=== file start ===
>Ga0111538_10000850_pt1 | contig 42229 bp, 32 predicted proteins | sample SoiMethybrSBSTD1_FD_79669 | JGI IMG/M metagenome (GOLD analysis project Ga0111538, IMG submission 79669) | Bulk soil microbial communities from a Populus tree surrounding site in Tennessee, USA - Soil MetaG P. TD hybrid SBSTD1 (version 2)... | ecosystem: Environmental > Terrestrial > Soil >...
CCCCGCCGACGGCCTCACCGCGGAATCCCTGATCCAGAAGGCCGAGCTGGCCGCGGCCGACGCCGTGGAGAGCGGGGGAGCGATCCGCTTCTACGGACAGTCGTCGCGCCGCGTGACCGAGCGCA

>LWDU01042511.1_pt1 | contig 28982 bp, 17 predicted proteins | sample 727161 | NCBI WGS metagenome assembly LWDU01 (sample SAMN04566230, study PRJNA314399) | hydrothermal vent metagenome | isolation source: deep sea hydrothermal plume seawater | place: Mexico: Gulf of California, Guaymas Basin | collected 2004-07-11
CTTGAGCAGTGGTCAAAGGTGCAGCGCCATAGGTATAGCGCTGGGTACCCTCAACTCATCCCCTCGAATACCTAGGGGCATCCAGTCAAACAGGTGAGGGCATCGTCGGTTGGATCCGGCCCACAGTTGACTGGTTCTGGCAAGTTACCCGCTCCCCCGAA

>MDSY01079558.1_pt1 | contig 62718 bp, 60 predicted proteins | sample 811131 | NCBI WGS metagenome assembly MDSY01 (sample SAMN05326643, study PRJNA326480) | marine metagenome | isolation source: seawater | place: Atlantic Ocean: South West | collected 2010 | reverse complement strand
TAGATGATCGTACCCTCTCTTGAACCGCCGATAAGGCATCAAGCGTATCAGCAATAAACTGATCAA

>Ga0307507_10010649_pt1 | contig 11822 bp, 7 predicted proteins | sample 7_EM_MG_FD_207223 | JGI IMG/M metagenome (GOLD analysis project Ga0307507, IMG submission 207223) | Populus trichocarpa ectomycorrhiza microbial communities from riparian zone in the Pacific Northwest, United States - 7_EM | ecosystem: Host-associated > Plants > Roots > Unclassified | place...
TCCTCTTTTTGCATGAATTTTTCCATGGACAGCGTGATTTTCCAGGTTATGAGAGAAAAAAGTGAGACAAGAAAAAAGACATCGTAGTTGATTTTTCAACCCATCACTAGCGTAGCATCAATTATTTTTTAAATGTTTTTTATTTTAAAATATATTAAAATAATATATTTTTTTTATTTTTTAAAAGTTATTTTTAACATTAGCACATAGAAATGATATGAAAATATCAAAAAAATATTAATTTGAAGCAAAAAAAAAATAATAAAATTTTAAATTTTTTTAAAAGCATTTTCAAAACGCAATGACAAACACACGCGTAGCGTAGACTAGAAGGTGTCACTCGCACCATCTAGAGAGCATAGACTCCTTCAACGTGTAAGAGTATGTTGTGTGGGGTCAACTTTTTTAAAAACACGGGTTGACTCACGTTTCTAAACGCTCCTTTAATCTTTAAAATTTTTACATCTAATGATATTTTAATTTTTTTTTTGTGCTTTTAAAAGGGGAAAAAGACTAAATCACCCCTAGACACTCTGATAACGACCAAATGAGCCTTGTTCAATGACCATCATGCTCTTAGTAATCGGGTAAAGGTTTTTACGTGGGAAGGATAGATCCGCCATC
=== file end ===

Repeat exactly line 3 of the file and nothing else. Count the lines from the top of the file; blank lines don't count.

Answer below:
>LWDU01042511.1_pt1 | contig 28982 bp, 17 predicted proteins | sample 727161 | NCBI WGS metagenome assembly LWDU01 (sample SAMN04566230, study PRJNA314399) | hydrothermal vent metagenome | isolation source: deep sea hydrothermal plume seawater | place: Mexico: Gulf of California, Guaymas Basin | collected 2004-07-11